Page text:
ICO proposes second GDPR fine in two days
The ICO has issued its second notice of intention to impose a huge fine over GDPR breaches. It has notified Marriott International Inc that it intends to fine them over £99.2 million for data breaches. The notice came one day after the ICO published a notice that it intended to fine British Airways more than £183 million.
How did the GDPR breach at Marriott occur?
Marriott’s breach arose following a cyber security incident. This reportedly took place in 2014, when Starwood hotels group’s systems were compromised. Personal data contained in around 339 million guest records was exposed. Around 30 million of these related to EEA residents, including seven million UK residents.
Marriott acquired Starwood in 2016. However, they did not discover the exposure of customer information until 2018.
The ICO concluded that Marriott failed to undertake sufficient due diligence when acquiring Starwood. It also felt Marriott should have done more to secure its own systems.
Marriott now has 28 days to appeal and make representations before the sanction is finalised.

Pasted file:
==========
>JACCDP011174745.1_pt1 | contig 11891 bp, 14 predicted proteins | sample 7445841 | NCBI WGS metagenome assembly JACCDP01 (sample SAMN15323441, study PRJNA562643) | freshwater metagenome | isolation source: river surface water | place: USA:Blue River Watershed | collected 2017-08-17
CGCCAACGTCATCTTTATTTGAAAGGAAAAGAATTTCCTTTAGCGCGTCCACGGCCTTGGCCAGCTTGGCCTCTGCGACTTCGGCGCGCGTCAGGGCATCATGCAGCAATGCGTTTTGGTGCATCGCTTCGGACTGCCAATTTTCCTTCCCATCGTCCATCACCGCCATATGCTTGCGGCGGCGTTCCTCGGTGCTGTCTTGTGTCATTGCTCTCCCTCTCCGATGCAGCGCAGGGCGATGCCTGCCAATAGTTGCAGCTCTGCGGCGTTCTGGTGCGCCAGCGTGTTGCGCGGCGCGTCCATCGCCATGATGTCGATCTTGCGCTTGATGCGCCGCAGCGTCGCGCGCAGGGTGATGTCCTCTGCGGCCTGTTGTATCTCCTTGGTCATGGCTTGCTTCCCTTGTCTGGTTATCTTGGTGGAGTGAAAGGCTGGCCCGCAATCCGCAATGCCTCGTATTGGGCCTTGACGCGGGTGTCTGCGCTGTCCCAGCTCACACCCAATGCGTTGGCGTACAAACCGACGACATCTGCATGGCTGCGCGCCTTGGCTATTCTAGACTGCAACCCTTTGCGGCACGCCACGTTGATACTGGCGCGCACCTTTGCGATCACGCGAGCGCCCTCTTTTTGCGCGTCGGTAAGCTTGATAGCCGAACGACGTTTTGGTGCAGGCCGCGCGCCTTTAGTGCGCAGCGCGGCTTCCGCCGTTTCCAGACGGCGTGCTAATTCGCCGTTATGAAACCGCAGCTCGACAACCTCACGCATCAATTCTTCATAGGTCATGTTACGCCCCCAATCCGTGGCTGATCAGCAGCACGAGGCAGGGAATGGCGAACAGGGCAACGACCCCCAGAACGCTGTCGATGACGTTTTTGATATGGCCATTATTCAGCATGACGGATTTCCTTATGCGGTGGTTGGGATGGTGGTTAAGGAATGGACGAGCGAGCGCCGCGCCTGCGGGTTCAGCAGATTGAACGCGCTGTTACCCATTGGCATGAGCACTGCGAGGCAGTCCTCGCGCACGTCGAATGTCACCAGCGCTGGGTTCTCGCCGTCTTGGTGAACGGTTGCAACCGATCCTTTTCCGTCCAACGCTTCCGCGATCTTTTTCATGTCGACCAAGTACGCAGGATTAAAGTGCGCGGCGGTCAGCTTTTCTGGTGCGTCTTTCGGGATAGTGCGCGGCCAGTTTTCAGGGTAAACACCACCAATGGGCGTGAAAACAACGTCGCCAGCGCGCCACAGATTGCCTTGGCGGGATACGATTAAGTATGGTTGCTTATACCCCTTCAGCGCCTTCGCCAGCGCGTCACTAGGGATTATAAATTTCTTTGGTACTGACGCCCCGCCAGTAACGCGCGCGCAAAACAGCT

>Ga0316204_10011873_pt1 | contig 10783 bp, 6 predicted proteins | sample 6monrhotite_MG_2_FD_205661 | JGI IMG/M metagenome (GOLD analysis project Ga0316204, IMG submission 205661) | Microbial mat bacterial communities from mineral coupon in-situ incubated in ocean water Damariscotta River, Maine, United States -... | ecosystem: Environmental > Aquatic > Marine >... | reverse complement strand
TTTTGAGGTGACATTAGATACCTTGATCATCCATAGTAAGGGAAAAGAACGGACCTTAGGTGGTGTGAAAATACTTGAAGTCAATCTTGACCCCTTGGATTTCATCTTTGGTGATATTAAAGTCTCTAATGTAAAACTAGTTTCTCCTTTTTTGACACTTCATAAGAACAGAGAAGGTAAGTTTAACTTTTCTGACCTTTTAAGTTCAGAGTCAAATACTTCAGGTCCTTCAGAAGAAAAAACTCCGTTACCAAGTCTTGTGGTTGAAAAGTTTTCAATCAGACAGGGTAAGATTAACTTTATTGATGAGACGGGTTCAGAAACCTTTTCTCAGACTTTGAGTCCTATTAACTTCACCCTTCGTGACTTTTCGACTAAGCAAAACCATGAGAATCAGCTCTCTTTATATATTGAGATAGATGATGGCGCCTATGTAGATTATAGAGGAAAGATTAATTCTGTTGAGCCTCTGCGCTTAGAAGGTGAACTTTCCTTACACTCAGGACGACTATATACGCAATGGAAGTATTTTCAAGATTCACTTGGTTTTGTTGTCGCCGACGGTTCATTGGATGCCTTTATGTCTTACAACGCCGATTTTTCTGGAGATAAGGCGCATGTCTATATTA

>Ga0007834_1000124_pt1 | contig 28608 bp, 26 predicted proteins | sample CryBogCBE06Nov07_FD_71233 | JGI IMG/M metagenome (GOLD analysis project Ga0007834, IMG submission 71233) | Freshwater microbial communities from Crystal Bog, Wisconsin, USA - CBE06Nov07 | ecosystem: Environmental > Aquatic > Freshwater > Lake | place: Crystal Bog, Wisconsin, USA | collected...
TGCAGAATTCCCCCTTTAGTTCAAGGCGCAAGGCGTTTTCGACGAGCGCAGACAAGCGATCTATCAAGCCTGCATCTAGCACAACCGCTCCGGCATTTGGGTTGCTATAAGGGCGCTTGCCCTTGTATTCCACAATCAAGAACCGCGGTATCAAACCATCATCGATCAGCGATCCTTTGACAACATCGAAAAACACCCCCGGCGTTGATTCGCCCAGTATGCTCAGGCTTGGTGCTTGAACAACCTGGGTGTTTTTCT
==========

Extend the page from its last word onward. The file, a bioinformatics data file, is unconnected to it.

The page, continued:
What are the implications of the ICO fine on Marriott and other businesses?
The ICO faced a backlog of work following the GDPR’s introduction. Now that it has issued its second notice of intention in two days, it appears it is reaching the end of its first major GDPR investigations.
While Marriott International Inc are based in the US, they were caught by the GDPR because the data breach concerned millions of EEA citizens.
As with the ICO’s notice to British Airways, this fine is huge and dwarfs the maximum penalty under the previous law (£500,000 under the Data Protection Act 1998). While far below the maximum possible penalty of 4% of Marriott’s annual global turnover, the proposed fine is significant. For large organisations, 4% of annual global turnover can eclipse by far the alternative maximum penalty of €20 million.
This data breach happened before Marriott acquired Starwood. They have since phased out the guest reservation system in question. Marriott cooperated with the ICO in its investigations and improved its security systems. However, this was not enough to escape a fine. The ICO is sending a clear message to organisations that they must safeguard personal data they hold.
When conducting corporate transactions, due diligence is key. Parties should include indemnities for data breaches to cover scenarios like this.
We will wait to see if the ICO reduces the fine once Marriott has made its representations. However, it seems clear that the ICO is willing to utilise the higher fines under the GDPR where personal data is compromised.
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